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Computational Science, Engineering & Technology Series
ISSN 1759-3158
Edited by: B.H.V. Topping, J.M. Adam, F.J. Pallarés, R. Bru and M.L. Romero
Chapter 13

Large-Scale Engineering Simulations on Clusters, Grids and Clouds

W. Gentzsch

The DEISA Project and Open Grid Forum, Neutraubling, Germany

Full Bibliographic Reference for this chapter
W. Gentzsch, "Large-Scale Engineering Simulations on Clusters, Grids and Clouds", in B.H.V. Topping, J.M. Adam, F.J. Pallarés, R. Bru and M.L. Romero, (Editors), "Developments and Applications in Engineering Computational Technology", Saxe-Coburg Publications, Stirlingshire, UK, Chapter 13, pp 285-305, 2010. doi:10.4203/csets.26.13
Keywords: grid computing, grid applications, cloud computing, cloud applications, engineering applications, numerical algorithms, data management, DEISA project.

This article presents a review on engineering and scientific application simulations on compute clusters, grids and clouds. It analyzes different categories of complex engineering algorithms, data management, the need for performance optimization, and their suitability for grids and for clouds. Algorithm issues can have a strong impact on the effort and success of porting engineering applications to grids and clouds. Often, the resulting performance of the application will suffer, as well as the user-friendly access to the resources, the grid or cloud services, the application, the data, and the final processing results.

In the recent past, hundreds of engineering applications have been ported to grids and clouds. Each application is unique in that it solves a specific problem, based on modelling a specific phenomenon in nature (physics, chemistry, biology, etc.), and is presented as a mathematical formula together with appropriate initial and boundary conditions. This is usually represented by its discrete analogue using sophisticated numerical methods, 'translated' into a programming language computers can understand, adjusted to the underlying computer architecture, embedded in a workflow, and accessible remotely by the user through a secure, transparent and application-specific portal. These few words summarize the wide spectrum and complexity we face in engineering problem solving on grid and cloud infrastructures.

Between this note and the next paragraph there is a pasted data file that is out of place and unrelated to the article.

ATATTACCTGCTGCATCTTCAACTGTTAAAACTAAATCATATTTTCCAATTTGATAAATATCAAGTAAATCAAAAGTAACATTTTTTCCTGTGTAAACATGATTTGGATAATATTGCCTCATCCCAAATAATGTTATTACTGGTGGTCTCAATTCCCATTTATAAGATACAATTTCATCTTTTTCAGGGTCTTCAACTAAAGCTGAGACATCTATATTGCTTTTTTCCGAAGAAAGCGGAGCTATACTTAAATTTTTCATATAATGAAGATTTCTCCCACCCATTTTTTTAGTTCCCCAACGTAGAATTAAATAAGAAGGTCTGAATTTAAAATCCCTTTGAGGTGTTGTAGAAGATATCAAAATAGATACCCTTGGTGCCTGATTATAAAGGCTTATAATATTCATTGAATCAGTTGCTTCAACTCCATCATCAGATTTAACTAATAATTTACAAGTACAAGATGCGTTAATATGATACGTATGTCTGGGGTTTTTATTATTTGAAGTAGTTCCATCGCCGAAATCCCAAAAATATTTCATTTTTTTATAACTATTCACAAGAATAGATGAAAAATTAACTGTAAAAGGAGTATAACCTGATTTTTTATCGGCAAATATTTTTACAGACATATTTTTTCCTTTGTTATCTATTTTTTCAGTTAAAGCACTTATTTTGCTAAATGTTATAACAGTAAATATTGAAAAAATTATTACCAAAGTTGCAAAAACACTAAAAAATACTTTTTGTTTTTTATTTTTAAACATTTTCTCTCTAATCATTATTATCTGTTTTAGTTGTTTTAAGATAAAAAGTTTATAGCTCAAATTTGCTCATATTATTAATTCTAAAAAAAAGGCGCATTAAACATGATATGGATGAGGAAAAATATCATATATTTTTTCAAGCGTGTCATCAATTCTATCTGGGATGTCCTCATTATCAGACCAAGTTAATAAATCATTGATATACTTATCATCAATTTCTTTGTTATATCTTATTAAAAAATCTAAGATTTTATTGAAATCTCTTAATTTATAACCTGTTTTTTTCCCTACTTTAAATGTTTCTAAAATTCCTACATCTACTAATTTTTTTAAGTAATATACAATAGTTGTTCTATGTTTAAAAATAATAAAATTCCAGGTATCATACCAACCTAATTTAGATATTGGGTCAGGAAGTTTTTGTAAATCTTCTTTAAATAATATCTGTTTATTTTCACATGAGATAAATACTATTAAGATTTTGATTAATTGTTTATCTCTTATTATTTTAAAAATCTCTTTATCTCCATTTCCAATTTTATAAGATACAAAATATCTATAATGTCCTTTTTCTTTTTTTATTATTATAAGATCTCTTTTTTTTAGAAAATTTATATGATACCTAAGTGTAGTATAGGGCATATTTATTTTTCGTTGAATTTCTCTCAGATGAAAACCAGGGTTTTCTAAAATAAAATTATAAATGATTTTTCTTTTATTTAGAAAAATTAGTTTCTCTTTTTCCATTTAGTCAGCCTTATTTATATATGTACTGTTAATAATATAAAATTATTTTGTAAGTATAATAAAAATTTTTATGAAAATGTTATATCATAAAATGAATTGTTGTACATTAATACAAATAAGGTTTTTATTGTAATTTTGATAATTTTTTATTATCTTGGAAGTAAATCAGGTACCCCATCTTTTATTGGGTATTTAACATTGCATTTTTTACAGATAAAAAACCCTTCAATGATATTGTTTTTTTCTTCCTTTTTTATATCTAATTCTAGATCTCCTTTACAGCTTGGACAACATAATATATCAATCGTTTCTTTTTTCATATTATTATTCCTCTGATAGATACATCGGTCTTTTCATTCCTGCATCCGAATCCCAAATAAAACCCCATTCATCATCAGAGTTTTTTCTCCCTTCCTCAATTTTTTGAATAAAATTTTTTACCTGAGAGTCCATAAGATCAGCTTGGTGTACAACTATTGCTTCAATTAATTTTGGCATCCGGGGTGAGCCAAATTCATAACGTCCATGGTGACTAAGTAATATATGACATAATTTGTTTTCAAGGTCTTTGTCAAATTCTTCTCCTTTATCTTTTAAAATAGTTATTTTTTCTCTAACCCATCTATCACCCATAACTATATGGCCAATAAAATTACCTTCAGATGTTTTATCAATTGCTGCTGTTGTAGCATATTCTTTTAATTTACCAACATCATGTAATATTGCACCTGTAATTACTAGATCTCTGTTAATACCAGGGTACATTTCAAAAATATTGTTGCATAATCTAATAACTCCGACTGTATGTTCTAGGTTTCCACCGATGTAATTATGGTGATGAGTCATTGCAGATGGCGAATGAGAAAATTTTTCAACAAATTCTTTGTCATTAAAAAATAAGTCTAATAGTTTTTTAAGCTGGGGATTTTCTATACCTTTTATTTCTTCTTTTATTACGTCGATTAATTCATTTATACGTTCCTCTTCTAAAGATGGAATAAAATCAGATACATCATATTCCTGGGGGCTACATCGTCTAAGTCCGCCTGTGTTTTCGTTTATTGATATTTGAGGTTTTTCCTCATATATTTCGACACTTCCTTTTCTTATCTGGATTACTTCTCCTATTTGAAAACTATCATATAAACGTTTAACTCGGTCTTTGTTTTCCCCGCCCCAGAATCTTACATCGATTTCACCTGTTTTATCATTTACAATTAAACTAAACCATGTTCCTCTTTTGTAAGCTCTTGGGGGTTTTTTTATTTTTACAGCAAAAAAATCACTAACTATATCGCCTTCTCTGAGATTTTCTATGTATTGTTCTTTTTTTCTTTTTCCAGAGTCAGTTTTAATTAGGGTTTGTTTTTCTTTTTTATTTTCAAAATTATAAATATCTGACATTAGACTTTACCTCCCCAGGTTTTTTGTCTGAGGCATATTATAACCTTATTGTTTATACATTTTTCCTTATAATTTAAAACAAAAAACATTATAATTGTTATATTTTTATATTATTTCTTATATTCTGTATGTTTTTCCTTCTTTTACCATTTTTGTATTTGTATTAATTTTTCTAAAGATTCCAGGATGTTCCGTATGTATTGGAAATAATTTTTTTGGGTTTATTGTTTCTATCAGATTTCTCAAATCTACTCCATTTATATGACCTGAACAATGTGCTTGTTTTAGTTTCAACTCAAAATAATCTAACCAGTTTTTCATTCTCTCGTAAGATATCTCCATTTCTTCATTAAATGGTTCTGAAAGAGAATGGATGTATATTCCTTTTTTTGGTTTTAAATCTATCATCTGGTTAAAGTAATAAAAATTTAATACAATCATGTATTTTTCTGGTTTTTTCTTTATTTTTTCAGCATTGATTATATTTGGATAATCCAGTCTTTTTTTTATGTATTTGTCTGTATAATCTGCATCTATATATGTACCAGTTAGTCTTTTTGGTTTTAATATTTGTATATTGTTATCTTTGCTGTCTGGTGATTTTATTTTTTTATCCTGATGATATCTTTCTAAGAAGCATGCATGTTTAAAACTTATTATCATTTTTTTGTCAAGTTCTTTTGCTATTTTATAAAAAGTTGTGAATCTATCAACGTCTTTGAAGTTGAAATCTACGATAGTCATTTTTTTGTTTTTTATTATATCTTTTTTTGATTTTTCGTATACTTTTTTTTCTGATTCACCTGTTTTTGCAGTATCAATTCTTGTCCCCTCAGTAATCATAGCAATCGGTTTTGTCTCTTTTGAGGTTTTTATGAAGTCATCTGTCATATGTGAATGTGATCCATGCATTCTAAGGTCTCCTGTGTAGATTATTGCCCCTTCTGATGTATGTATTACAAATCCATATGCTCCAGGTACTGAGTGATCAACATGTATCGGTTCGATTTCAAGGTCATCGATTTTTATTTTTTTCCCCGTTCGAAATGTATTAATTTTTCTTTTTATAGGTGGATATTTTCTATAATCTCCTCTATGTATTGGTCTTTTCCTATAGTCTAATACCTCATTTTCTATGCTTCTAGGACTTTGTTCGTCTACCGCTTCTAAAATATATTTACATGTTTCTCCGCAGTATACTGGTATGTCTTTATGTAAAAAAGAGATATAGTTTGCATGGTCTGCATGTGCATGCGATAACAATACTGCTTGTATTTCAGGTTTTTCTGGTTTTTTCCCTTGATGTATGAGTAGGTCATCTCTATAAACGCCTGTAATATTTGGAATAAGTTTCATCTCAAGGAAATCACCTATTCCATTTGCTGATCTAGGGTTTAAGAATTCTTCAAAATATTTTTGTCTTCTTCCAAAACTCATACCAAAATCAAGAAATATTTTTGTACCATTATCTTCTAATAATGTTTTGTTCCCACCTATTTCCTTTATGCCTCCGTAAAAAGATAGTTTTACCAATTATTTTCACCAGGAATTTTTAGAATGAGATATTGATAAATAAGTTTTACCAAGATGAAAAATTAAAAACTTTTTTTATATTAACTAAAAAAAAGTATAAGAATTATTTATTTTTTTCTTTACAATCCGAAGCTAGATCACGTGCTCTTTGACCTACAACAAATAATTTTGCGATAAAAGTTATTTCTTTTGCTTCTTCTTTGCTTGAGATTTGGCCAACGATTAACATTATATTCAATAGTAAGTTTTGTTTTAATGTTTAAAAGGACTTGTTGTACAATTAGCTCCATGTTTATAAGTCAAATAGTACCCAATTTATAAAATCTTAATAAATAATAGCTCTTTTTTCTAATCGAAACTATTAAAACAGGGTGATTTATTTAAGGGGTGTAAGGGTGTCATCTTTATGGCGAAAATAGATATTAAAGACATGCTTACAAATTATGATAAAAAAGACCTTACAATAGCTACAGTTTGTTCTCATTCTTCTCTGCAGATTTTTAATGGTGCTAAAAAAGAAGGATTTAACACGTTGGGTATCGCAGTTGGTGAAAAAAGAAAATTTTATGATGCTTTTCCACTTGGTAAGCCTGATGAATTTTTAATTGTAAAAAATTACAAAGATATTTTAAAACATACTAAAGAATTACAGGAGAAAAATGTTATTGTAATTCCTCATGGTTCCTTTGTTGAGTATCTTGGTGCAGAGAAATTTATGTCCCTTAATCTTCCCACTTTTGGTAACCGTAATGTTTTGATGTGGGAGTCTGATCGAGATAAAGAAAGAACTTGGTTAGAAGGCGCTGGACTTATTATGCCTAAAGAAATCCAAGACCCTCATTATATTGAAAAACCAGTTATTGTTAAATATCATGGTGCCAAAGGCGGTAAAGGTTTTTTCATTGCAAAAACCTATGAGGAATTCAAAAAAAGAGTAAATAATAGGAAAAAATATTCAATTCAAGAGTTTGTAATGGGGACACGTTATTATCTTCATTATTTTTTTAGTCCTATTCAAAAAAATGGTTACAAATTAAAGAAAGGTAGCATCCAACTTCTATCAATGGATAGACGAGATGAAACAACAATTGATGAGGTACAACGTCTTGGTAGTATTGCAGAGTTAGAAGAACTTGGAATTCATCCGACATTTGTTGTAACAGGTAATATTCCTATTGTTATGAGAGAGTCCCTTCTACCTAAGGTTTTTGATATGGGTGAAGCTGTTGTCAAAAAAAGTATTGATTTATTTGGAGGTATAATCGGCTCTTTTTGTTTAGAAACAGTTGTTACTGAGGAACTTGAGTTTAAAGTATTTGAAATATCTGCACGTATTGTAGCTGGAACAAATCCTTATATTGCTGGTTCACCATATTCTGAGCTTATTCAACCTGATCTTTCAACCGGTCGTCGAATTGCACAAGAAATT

The user (and especially the developer) faces several layers of complexity when porting applications to a computing environment, especially to a compute or data grid of distributed networked nodes ranging from desktops to supercomputers. These nodes usually consist of several to many loosely or tightly coupled processors and, more and more, these processors contain few to many cores. To run efficiently on such systems, applications have to be adjusted to the different system layers, taking into account different levels of granularity, from fine-grain structures deploying multi-core architectures at processor level, to the coarse granularity found in application workflows representing for example multi-physics applications, such as fluid structure interaction. In addition the user has to take into account the specific requirements of the grid coming from the different components of the grid services architecture, such as security, resource management, information services, and data management.

As a useful case scenario for applications in the grid, the EU funded DEISA project is discussed. Finally, roadblocks such as sensitive data, security concerns, licensing issues, and intellectual property, are mentioned.

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